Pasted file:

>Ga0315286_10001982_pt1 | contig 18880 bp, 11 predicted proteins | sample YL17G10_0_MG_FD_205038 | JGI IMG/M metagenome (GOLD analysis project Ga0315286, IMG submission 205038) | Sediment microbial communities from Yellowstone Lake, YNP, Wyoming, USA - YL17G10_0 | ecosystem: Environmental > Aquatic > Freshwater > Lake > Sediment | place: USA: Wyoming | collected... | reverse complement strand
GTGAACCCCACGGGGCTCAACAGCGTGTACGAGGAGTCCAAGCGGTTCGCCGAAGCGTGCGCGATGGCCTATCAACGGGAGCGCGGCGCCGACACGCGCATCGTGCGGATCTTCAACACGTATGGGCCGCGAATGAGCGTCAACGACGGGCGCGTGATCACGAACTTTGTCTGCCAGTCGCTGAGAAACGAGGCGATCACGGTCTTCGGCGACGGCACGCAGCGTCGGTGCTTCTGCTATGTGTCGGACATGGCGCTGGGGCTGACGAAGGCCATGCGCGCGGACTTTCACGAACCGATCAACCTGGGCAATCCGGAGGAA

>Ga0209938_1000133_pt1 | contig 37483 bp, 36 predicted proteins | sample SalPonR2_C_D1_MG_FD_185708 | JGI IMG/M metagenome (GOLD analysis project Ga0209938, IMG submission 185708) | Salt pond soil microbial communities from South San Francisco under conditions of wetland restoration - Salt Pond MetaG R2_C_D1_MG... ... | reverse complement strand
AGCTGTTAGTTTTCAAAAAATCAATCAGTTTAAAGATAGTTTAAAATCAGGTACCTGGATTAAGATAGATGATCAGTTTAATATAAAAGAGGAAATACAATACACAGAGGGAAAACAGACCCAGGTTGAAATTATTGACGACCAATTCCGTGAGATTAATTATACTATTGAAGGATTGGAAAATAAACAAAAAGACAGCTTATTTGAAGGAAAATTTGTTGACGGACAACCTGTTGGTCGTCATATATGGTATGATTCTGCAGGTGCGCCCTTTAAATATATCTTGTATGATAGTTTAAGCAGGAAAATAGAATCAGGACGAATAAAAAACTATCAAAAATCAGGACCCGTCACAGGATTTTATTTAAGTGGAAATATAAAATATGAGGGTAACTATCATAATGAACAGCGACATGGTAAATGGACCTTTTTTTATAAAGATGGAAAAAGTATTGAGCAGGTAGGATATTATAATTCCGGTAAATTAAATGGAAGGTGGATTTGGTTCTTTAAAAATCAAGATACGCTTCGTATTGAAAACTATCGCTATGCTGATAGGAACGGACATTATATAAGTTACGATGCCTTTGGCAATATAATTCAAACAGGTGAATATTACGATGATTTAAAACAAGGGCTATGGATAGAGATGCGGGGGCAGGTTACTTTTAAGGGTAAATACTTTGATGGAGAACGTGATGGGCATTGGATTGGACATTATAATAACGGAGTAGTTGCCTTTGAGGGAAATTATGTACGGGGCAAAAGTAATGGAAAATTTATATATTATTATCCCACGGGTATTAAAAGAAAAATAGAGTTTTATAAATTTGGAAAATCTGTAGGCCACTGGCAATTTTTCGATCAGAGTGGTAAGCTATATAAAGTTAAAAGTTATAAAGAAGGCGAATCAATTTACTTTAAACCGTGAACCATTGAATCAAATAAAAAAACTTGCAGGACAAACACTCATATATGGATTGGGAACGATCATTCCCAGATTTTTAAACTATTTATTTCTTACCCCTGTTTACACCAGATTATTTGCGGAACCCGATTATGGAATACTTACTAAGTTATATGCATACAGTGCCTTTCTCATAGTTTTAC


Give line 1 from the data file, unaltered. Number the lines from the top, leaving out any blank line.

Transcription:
>Ga0315286_10001982_pt1 | contig 18880 bp, 11 predicted proteins | sample YL17G10_0_MG_FD_205038 | JGI IMG/M metagenome (GOLD analysis project Ga0315286, IMG submission 205038) | Sediment microbial communities from Yellowstone Lake, YNP, Wyoming, USA - YL17G10_0 | ecosystem: Environmental > Aquatic > Freshwater > Lake > Sediment | place: USA: Wyoming | collected... | reverse complement strand